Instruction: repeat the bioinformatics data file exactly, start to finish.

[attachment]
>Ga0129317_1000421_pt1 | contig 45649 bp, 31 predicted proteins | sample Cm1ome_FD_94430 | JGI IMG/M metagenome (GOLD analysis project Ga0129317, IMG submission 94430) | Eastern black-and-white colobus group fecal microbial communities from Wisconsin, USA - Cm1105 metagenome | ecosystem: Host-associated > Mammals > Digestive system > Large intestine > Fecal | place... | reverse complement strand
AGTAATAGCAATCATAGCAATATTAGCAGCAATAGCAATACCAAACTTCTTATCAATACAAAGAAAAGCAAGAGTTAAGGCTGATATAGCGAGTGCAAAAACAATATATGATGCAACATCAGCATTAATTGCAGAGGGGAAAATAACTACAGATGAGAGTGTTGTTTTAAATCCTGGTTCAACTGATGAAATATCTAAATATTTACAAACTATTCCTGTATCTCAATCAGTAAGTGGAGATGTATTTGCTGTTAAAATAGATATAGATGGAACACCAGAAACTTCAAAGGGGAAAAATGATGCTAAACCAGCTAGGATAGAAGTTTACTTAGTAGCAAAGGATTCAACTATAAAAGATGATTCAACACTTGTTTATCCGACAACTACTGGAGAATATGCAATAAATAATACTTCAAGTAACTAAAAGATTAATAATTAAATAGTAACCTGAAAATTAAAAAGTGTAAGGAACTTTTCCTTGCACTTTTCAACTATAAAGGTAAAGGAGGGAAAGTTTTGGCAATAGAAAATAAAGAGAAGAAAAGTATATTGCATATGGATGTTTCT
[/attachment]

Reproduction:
>Ga0129317_1000421_pt1 | contig 45649 bp, 31 predicted proteins | sample Cm1ome_FD_94430 | JGI IMG/M metagenome (GOLD analysis project Ga0129317, IMG submission 94430) | Eastern black-and-white colobus group fecal microbial communities from Wisconsin, USA - Cm1105 metagenome | ecosystem: Host-associated > Mammals > Digestive system > Large intestine > Fecal | place... | reverse complement strand
AGTAATAGCAATCATAGCAATATTAGCAGCAATAGCAATACCAAACTTCTTATCAATACAAAGAAAAGCAAGAGTTAAGGCTGATATAGCGAGTGCAAAAACAATATATGATGCAACATCAGCATTAATTGCAGAGGGGAAAATAACTACAGATGAGAGTGTTGTTTTAAATCCTGGTTCAACTGATGAAATATCTAAATATTTACAAACTATTCCTGTATCTCAATCAGTAAGTGGAGATGTATTTGCTGTTAAAATAGATATAGATGGAACACCAGAAACTTCAAAGGGGAAAAATGATGCTAAACCAGCTAGGATAGAAGTTTACTTAGTAGCAAAGGATTCAACTATAAAAGATGATTCAACACTTGTTTATCCGACAACTACTGGAGAATATGCAATAAATAATACTTCAAGTAACTAAAAGATTAATAATTAAATAGTAACCTGAAAATTAAAAAGTGTAAGGAACTTTTCCTTGCACTTTTCAACTATAAAGGTAAAGGAGGGAAAGTTTTGGCAATAGAAAATAAAGAGAAGAAAAGTATATTGCATATGGATGTTTCT